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Author Topic: Looking for Apiculture job over the winter  (Read 1797 times)
Samuel_D
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« on: October 20, 2005, 03:54:48 PM »

Hi. I'm currently looking for a job during the months of January and February and am very interested in Apiculture. I'm attending Bennington College and would love to work with bees for my Field Work Term, which is basically our winter term where all students find jobs for two months. I don't even necessesarily need any pay, I just want to learn more about this field of work.

Anyone able to help out, please let me know. My email is sam@markdionne.com
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Michael Bush
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« Reply #1 on: October 20, 2005, 10:08:00 PM »

Where are you located?  Most places there isn't anything to do in the winter.  Maybe you might put some pollen patties on in February, but that's about it.
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Michael Bush
My website:  bushfarms.com/bees.htm
My book:  ThePracticalBeekeeper.com
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"Everything works if you let it."--Rick Nielsen
Samuel_D
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« Reply #2 on: October 20, 2005, 11:45:47 PM »

Quote from: Michael Bush
Where are you located?  Most places there isn't anything to do in the winter.  Maybe you might put some pollen patties on in February, but that's about it.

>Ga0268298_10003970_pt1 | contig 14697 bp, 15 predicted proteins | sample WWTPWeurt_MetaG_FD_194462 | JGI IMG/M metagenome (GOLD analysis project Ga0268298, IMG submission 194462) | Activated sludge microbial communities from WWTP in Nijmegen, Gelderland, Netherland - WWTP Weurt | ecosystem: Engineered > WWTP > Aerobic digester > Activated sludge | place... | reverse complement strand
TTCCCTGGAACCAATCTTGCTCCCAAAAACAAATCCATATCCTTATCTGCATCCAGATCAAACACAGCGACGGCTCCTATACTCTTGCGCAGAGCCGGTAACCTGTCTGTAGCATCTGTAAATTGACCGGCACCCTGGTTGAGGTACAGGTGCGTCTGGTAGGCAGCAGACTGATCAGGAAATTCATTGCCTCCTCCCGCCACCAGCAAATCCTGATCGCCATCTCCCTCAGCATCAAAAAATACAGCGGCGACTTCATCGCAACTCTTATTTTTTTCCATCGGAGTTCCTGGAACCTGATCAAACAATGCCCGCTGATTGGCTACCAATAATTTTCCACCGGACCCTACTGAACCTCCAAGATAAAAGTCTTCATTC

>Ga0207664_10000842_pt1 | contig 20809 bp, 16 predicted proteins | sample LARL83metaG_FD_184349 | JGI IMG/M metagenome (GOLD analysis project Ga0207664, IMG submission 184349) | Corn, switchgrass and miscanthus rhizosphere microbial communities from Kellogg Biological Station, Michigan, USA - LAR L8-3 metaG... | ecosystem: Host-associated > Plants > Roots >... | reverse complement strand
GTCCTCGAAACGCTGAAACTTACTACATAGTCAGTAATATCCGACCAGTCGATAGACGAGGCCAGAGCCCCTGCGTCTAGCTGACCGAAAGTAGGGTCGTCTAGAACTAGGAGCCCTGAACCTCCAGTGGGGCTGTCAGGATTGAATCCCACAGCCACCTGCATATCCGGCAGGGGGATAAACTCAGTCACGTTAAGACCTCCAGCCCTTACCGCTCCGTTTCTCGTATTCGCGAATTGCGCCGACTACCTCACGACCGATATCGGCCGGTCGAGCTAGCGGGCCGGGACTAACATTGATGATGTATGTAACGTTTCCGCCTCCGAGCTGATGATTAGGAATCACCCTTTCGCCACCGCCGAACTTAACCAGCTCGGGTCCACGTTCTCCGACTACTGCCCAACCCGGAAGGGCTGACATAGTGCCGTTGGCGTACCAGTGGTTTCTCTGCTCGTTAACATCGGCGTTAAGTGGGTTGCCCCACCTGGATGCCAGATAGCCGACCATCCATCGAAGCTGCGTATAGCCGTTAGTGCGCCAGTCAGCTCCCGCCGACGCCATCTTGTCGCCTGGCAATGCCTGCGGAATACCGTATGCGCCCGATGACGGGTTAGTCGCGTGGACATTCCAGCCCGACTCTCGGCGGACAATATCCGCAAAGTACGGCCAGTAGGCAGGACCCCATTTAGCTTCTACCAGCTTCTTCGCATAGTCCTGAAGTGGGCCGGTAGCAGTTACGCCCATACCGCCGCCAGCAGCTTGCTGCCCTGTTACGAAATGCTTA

I live in MA but am willing to travel south where I thought more might be happening. I don't know, this may be a futile cause, seeing as bees don't do much in the winter.
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Finsky
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« Reply #3 on: October 21, 2005, 12:22:21 AM »

The most important thing is to sell honey yield , with good price:P
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Chad S
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Location: Groton MA


« Reply #4 on: October 21, 2005, 11:25:16 AM »

There are a couple of Bee Keepers in MA and one that I know if VT that travel south for the winter with their Bees.  As to how to get a hold of them, and figure out whether you would be of any use them that is another story.  Try U-Mass Ag dept. to see if they have a list of large opperations providing polination services.

Chad
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bassman1977
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Location: Selinsgrove, Pennsylvania


« Reply #5 on: October 21, 2005, 12:35:27 PM »

Drapers in Northern PA lost a key employee.  Whether or not they are planning on replacing him/her is beyond me, but you might want to talk to them.  They are selling a lot of their hives due to this situation.
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Anonymous
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« Reply #6 on: October 21, 2005, 04:16:01 PM »

Start another post and mention something about Florida beekeepers.  They work year round.
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newbee101
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« Reply #7 on: October 22, 2005, 05:32:48 AM »

Look in Bee Culture or ABJ. I always see an ad for help in Hawaii.
Kona Queen or something....
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"To bee or not to bee"
Apis629
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« Reply #8 on: October 22, 2005, 08:49:25 PM »

Down here in Florida there are some orange blooms just around the corner and surely some beekeepers need some help.  Over at the BeeLab in UF Dr. Hall is working a HUGE apiary for varroa studies and resistance traits pretty much by himself...maybe there's an opening.
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FredBorn
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Location: Citrus County Florida


« Reply #9 on: October 23, 2005, 08:30:16 PM »

fred
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